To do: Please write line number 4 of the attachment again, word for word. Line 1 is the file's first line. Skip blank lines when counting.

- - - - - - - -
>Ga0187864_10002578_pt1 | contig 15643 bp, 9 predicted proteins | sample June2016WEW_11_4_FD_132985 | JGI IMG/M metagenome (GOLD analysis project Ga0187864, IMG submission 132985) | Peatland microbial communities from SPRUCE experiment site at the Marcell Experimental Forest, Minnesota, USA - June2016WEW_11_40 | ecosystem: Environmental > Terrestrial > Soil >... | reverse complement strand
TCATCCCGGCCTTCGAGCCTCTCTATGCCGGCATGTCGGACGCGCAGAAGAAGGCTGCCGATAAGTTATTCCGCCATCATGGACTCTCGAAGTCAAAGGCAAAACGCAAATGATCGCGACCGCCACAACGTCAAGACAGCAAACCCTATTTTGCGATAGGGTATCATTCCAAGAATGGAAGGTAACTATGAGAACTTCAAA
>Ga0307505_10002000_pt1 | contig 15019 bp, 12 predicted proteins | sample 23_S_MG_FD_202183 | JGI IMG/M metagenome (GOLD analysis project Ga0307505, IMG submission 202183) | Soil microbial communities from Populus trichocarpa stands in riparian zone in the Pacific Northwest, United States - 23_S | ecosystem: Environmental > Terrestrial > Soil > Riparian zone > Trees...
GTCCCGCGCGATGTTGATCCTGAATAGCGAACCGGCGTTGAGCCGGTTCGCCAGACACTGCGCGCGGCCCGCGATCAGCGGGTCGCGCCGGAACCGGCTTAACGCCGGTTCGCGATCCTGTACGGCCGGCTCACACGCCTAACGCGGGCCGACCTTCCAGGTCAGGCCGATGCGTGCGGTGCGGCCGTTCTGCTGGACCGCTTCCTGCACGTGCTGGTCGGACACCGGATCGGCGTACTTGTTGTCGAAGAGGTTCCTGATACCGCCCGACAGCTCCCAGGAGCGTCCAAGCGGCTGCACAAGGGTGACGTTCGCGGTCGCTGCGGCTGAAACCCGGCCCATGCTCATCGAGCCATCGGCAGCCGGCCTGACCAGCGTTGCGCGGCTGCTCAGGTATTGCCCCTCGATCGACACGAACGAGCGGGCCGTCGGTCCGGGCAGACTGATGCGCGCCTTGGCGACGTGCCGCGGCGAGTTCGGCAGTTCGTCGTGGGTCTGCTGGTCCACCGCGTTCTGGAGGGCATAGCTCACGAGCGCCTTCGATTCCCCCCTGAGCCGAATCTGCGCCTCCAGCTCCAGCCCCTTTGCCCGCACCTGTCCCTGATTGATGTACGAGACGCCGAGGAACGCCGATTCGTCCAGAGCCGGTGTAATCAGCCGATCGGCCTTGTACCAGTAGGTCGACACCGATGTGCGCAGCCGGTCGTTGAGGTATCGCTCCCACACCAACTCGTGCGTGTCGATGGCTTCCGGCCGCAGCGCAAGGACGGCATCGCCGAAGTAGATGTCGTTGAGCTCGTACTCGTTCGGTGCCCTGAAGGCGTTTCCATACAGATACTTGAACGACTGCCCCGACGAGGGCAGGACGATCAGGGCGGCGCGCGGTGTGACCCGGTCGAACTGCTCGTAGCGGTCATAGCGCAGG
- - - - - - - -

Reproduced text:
GTCCCGCGCGATGTTGATCCTGAATAGCGAACCGGCGTTGAGCCGGTTCGCCAGACACTGCGCGCGGCCCGCGATCAGCGGGTCGCGCCGGAACCGGCTTAACGCCGGTTCGCGATCCTGTACGGCCGGCTCACACGCCTAACGCGGGCCGACCTTCCAGGTCAGGCCGATGCGTGCGGTGCGGCCGTTCTGCTGGACCGCTTCCTGCACGTGCTGGTCGGACACCGGATCGGCGTACTTGTTGTCGAAGAGGTTCCTGATACCGCCCGACAGCTCCCAGGAGCGTCCAAGCGGCTGCACAAGGGTGACGTTCGCGGTCGCTGCGGCTGAAACCCGGCCCATGCTCATCGAGCCATCGGCAGCCGGCCTGACCAGCGTTGCGCGGCTGCTCAGGTATTGCCCCTCGATCGACACGAACGAGCGGGCCGTCGGTCCGGGCAGACTGATGCGCGCCTTGGCGACGTGCCGCGGCGAGTTCGGCAGTTCGTCGTGGGTCTGCTGGTCCACCGCGTTCTGGAGGGCATAGCTCACGAGCGCCTTCGATTCCCCCCTGAGCCGAATCTGCGCCTCCAGCTCCAGCCCCTTTGCCCGCACCTGTCCCTGATTGATGTACGAGACGCCGAGGAACGCCGATTCGTCCAGAGCCGGTGTAATCAGCCGATCGGCCTTGTACCAGTAGGTCGACACCGATGTGCGCAGCCGGTCGTTGAGGTATCGCTCCCACACCAACTCGTGCGTGTCGATGGCTTCCGGCCGCAGCGCAAGGACGGCATCGCCGAAGTAGATGTCGTTGAGCTCGTACTCGTTCGGTGCCCTGAAGGCGTTTCCATACAGATACTTGAACGACTGCCCCGACGAGGGCAGGACGATCAGGGCGGCGCGCGGTGTGACCCGGTCGAACTGCTCGTAGCGGTCATAGCGCAGG